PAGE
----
“We wanted that lovely wow-factor,” he says, sipping a cappuccino against a snowy backdrop. “What we were looking for was authenticity.”

Chill Factore sucks you in from the grim outdoors and deposits you into a cosy Alpine village, which stills smells faintly of its pine furnishings. A stone-paved street of cafés (including Boost Juice and Gloria Jean’s), snow gear shops and stalls selling sweets like a miniature Christmas market, leads to a 10m climbing wall or upstairs to a selection of restaurants and bars.

Here you can grab a tasty crêpe in The Mont Blanc, enjoy a slap-up meal in The Eiger or indulge in some après-ski in Chilli’s Bar — all with panoramic views of the slopes.

Which brings us to the raison d’être of Chill Factore. The Alpine village is all well and good, but it’s a side dish to the main event — the skiing and snowboarding.

Walking from the changing area to the ski slopes, the temperature plummets to below zero — a cold blast hits just like it does when you leave a mountain restaurant. At this point beginners turn left to the nursery slope and the  more experienced head right to a longer piste flanked by two drag lifts.

“We didn’t want to be like Piccadilly Circus,” Moore says, explaining the decision to separate the two runs. “We’ve had top class French skiers ask us how we manage to get the feel of being in the Alps and the answer is the expanse. We’ve spread the slopes out so you get  a lovely feeling of space.”

The absence of more expert skiers and snowboarders hurtling down the slopes probably makes things less intimidating for learners, too. The beginners’ area certainly seems like a  calm place to be as first-time snowboarders practise their turns with one of Chill Factore’s fully qualified instructors.

Another, Adam, leads us to the main slope to show us the ropes. It doesn’t take long. Midweek, during the day, there’s no queue, so we simply pick a drag lift, go  up and come back down. It might be the largest indoor slope in the country but after my second run I’m beginning to wonder how Adam, having done several seasons in various ski resorts, has lasted a year here without getting bored.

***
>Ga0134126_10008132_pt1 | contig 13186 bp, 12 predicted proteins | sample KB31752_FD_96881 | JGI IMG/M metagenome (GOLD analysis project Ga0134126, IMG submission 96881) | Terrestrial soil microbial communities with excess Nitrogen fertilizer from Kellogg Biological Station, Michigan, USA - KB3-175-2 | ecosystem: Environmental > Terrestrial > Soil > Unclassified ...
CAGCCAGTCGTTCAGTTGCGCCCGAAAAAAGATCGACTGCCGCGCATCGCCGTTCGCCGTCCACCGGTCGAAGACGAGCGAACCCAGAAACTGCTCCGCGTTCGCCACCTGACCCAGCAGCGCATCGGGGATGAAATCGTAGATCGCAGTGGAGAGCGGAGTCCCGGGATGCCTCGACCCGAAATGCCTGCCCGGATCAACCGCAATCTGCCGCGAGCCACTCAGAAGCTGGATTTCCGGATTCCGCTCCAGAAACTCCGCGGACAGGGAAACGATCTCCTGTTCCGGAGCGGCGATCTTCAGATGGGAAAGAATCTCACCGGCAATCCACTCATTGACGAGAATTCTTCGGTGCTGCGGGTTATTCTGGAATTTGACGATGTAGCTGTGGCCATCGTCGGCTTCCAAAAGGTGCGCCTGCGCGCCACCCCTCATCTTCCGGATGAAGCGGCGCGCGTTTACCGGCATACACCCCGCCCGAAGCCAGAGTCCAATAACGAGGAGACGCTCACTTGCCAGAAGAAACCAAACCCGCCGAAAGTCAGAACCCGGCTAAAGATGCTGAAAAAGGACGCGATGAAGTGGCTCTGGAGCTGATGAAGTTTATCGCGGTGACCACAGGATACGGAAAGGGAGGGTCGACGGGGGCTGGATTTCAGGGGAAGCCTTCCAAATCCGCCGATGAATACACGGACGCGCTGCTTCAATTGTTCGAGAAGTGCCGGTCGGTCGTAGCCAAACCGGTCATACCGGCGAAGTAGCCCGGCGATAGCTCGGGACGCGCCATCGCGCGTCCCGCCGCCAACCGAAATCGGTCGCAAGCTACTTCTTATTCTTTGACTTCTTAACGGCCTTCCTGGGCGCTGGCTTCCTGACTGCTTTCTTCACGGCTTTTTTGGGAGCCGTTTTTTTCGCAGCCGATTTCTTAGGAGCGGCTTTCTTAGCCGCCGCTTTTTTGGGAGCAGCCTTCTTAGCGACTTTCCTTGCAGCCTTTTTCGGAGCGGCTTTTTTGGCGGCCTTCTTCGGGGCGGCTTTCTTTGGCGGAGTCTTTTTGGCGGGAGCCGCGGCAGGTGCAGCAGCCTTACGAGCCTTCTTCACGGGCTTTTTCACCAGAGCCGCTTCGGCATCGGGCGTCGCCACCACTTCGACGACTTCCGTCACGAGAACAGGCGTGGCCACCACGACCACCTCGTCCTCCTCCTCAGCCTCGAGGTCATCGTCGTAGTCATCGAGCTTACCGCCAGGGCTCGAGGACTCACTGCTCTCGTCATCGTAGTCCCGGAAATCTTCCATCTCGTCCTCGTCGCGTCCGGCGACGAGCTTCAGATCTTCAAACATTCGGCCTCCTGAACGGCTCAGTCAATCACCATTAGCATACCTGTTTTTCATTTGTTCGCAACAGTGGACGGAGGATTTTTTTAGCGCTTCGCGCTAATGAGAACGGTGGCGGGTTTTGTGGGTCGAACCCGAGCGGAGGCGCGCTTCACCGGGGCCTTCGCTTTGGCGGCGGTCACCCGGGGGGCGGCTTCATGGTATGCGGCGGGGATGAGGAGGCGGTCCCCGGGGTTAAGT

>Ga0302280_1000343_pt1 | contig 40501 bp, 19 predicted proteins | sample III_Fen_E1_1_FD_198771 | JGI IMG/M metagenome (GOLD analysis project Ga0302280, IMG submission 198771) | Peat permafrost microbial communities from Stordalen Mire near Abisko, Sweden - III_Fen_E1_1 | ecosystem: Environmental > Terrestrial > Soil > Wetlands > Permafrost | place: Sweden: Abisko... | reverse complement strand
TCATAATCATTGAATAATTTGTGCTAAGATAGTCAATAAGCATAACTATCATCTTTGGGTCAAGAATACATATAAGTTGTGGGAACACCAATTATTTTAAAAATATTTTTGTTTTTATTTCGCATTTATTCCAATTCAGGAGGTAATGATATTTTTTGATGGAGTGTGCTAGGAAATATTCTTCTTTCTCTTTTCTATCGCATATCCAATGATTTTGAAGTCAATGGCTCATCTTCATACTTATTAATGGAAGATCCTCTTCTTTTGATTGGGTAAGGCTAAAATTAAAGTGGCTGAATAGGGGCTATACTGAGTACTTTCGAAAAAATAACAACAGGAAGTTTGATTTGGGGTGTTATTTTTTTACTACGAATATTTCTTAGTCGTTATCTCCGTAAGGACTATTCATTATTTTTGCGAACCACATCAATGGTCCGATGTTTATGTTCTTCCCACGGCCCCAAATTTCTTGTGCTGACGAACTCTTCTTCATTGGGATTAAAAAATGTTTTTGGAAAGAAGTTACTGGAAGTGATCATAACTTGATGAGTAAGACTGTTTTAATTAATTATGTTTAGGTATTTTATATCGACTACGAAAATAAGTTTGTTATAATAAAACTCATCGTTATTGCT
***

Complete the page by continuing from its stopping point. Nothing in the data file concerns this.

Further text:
Perhaps by lulling you into a false sense of the Alps, Chill Factore pitches your expectations a little too high. But as soon as I remember that a snow dome is never going to offer the thrills and spills of, say, Chamonix, I enjoy  it a whole lot more. After all, I’m snowboarding. In Manchester. On real snow.

The white stuff is another of Chill Factore’s selling points, impressing even the British ski team. Each night the temperature is reduced to -6˚C so water particles, pumped from snow guns, freeze and fall as snow. If you get there first thing in the morning there’s fresh powder, and even later in the day you get a soft landing, which is helpful if you want to hit the slope’s permanent rail or kicker. If you’re into your freestyle, the time to come is Saturday night when the main slope is transformed into  a snow park.

Less of a challenge, but equally fun, is the 60m luge. Inspired by the Cresta Run in St Moritz, it’s like a frozen water flume sliced in half to give you the added thrill of thinking you might fly out of the slide at any moment.

Next door to this is tubing — sliding down an icy slope on a rubber ring (above). It sounds tame, but take up the offer of being launched off, spinning in circles, and you’ll soon learn how far screams reverberate round a snow dome.

As we leave we bump into Peter, fresh from a meeting about turning Chill Factore into a Christmas wonderland. (There’s talk of a Santa’s Grotto, thousands of fairy lights, and polar bears glowing from within. “The word I’m looking for is enchantment,” he says, ending in a whisper.)

Our cheeks are rosy red from the chilled air. “You look like you’ve just spent a day in the mountains,” he says. And give or take a few kilometres of piste, it really feels like we have.

While you’re there take in …

The nightlife

The Madchester days might be long gone but Manchester still leaves night owls spoilt for choice. Take your pick from the cavernous bars of Deansgate Locks, the quirky clubs of the Northern Quarter, and the more high-brow offerings at arts hub The Lowry. For more information see www.visitmanchester.com.

Trafford Centre

A place of worship for devoted shoppers everywhere, the fifth largest shopping centre in the UK is a snowball’s throw away from Chill Factore. Fans of Gok Wan will recognise the interior as the setting for the catwalk in the TV show How To Look Good Naked.

Old Trafford

Nicknamed the Theatre of Dreams, the home ground of Manchester United FC is open daily for stadium tours. Visit the dressing room, walk down the player’s tunnel and stand in Alex Ferguson’s spot in the dug out.